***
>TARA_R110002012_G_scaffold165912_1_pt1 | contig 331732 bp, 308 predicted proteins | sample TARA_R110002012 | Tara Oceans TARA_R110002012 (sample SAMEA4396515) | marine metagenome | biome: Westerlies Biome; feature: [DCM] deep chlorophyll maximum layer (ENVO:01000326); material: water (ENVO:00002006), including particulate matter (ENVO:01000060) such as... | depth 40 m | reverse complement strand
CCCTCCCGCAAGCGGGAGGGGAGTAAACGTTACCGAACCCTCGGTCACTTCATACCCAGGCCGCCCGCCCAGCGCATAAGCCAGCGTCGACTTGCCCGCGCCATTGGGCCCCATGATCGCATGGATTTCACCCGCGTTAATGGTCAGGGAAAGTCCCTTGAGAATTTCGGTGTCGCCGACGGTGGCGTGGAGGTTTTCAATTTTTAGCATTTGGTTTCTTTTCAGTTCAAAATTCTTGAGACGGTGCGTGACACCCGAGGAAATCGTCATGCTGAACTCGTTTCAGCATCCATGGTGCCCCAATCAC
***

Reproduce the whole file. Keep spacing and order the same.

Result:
>TARA_R110002012_G_scaffold165912_1_pt1 | contig 331732 bp, 308 predicted proteins | sample TARA_R110002012 | Tara Oceans TARA_R110002012 (sample SAMEA4396515) | marine metagenome | biome: Westerlies Biome; feature: [DCM] deep chlorophyll maximum layer (ENVO:01000326); material: water (ENVO:00002006), including particulate matter (ENVO:01000060) such as... | depth 40 m | reverse complement strand
CCCTCCCGCAAGCGGGAGGGGAGTAAACGTTACCGAACCCTCGGTCACTTCATACCCAGGCCGCCCGCCCAGCGCATAAGCCAGCGTCGACTTGCCCGCGCCATTGGGCCCCATGATCGCATGGATTTCACCCGCGTTAATGGTCAGGGAAAGTCCCTTGAGAATTTCGGTGTCGCCGACGGTGGCGTGGAGGTTTTCAATTTTTAGCATTTGGTTTCTTTTCAGTTCAAAATTCTTGAGACGGTGCGTGACACCCGAGGAAATCGTCATGCTGAACTCGTTTCAGCATCCATGGTGCCCCAATCAC